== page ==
Back in November when Michael O'Neill's move to Stoke City was confirmed, there was the usual race to line up the next man for the Northern Ireland job.
The usual suspects were mentioned - Jim Magilton, Tommy Wright, Stephen Robinson and so on - and one name that was installed by some bookies as second favourite - David Healy.
Less than two months later and some apoplectic Linfield fans were calling for the manager's head on Saturday afternoon following their Irish Cup exit at the hands of Queen's University.
Some of the stuff that was popping up on social media was extraordinary; this is a man who was only minutes away from taking the club into the group stages of the Europa League in the summer.
The coverage has also been pretty disrespectful of Queen's. This isn't a rattle-taggle team of hairy students who crawl out of their Holylands bedsits, clambering over empty bottles of Bucky to have a wee kickabout on a Saturday.
They are a fully-fledged senior team, playing in the second tier of the game in this country and who reached the semi-finals back in 2014 and fully deserve their moment in the sun.
I am delighted for my Alma Mater, suddenly the 2:2 I managed to scrape back in the day looks like a cracking result.
But Linfield fans, and I recognise it is a noisy minority, really should be careful what they wish for in calling for the dismissal of Healy.
Yes, it was an abject and pitiful display by the team, but you can't have it both ways. If he was the best thing since sliced bread in August and November, he hasn't suddenly become the mouldiest bap left in the breadbin over the festive period.
His cause hasn't been helped by those pesky kids in the east suddenly coming back into the picture.
The Queen's defeat comes hot on the heels of the Blues' Boxing Day spanking by Glentoran, and to say Monday night's game against Cliftonville is a big one is something of a gargantuan understatement.
But let's look at where we are at. Linfield are second in the Danske Bank Premiership - yes, second - with a game in hand over the Reds, and if they beat Paddy McLaughlin's men they would leapfrog them.
Conversely, by the time Monday's trip to Solitude comes around, they could find themselves in fifth if Coleraine and Crusaders draw and Glentoran defeat Warrenpoint Town.
Since Healy took over the reins at Windsor Park back in October 2015, he has a win record in the region of 65 per cent (P229 W146 D33 L50). Not to be sniffed at.
He has won every honour up for grabs domestically - the league (twice), the Irish Cup, League Cup, Co Antrim Shield and the Charity Shield.
This may still pale in comparison to the achievements of previous incumbents of the job but these are very different times now.
Back in the days when behemoths Roy Coyle and David Jeffrey ruled the south Belfast earth, they came up against at most three teams in a season that could realistically be seen as challengers. The Glens came and went, there was the rise of the mid-Ulster teams in the Eighties and Nineties, and in more recent times the threat of Crusaders and Cliftonville from north Belfast.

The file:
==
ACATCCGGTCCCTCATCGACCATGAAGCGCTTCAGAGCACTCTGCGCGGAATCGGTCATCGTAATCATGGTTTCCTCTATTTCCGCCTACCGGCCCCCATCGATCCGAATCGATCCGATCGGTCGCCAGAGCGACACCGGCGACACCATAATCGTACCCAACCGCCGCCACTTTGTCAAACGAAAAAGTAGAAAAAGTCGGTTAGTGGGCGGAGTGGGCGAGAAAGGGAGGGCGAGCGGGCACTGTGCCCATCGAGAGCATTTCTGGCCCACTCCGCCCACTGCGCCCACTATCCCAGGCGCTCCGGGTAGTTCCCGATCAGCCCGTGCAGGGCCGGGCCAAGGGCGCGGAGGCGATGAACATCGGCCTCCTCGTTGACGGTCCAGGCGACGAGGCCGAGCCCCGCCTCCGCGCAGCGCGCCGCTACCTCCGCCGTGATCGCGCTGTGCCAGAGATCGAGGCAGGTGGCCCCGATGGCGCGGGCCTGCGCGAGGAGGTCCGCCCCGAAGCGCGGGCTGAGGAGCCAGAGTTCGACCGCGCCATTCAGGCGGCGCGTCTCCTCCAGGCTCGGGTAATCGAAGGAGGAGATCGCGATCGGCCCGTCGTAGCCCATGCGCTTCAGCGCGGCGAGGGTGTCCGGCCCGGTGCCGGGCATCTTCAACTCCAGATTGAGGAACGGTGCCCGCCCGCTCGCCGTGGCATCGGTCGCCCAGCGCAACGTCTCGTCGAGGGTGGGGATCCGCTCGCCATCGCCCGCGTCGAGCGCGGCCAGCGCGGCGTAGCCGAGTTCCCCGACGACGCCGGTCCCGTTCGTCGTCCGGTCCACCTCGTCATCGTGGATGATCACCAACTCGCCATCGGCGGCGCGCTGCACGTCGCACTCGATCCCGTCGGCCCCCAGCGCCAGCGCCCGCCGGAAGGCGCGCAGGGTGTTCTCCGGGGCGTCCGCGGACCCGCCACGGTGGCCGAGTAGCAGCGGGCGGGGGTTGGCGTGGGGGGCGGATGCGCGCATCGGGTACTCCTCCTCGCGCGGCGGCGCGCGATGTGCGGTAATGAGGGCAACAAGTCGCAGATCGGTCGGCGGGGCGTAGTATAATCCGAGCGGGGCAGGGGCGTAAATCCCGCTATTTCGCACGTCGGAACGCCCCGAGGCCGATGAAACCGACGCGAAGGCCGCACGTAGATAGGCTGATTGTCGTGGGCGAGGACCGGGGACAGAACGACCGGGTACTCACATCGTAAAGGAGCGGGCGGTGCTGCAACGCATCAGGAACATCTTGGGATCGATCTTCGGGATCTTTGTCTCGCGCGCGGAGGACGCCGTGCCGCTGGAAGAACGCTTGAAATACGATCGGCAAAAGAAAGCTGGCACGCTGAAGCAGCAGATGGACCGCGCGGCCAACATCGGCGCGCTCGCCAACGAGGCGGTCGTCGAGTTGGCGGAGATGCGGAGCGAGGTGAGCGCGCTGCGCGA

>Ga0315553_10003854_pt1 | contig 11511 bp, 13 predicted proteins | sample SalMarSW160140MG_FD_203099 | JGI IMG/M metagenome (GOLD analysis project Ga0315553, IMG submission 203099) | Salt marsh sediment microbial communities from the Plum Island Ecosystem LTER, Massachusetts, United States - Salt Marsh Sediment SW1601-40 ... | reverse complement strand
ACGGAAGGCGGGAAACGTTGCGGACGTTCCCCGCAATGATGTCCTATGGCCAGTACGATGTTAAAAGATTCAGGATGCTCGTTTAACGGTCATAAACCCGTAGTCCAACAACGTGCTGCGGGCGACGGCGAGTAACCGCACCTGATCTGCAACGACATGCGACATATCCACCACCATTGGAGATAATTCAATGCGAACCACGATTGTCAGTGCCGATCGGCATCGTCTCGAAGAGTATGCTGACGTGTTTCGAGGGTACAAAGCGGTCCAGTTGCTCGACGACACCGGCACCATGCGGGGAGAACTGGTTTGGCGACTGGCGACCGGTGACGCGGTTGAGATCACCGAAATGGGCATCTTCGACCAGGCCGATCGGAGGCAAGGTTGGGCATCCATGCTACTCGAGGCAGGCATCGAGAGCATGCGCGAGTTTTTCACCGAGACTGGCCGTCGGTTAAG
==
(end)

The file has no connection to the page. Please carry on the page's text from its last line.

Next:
Last season, Ballymena United and Glenavon were also more than capable of causing the odd bloody nose and this time around Larne are also in there holding their own.
Healy was rightly furious and embarrassed by the result at The Dub on Saturday.
"There was anger from our supporters after the game on Saturday and I understand that. I'm the manager and have to take the backlash and be stronger for the experience and better for it," said Healy.
"We didn't perform. It's one where I'm shocked at the level of performance. We are out of the Irish Cup which I'm hugely disappointed about. I'm embarrassed, humiliated and humbled.
"It's unforgivable. My pride has taken a huge battering. I know the players have taken a huge battering. I've experienced many highs and many lows in the game but this is the lowest I have felt at any stage in football and in life. That defeat will haunt me for the rest of my days."
There has also been a race to quantify where the result stands in the grand scheme of things - is it the biggest shock ever in the Irish Cup?
It is certainly the biggest shock of the decade, but for me it doesn't even come close to being near the top of the list.
And in a perverse way it could be a blessing in disguise for Healy, although I would properly whisper that around him for a wee while yet.
Their four rivals for the Gibson Cup all have plenty of other things to keep them occupied, with the sixth round of the Sadler's Peaky Blinder Irish Cup (I know, I know...) still to come.
Cliftonville have the Co Antrim Shield final against Ballymena to come on January 21, while Coleraine and Crusaders will lock horns in the League Cup decider next month.
Healy has been under pressure before. Not long after he succeeded Warren Feeney, he went through a nightmare of a November and lost four league games to Crusaders, Cliftonville, Glenavon and Portadown, and there were almighty rumblings of discontent.
League titles in 2017 and 2019 helped quieten those down and while 2020 hasn't exactly started with a bang, the sole vision can now be on retaining the title.
As Healy himself said on Saturday, "the players, my staff and myself need to be better and the Cliftonville match gives us a chance to bounce back in a big game".
Time will only tell. As for Queen's, they entertain Knockbreda on Saturday. Ah, the romance of the Bluefin Sport Championship...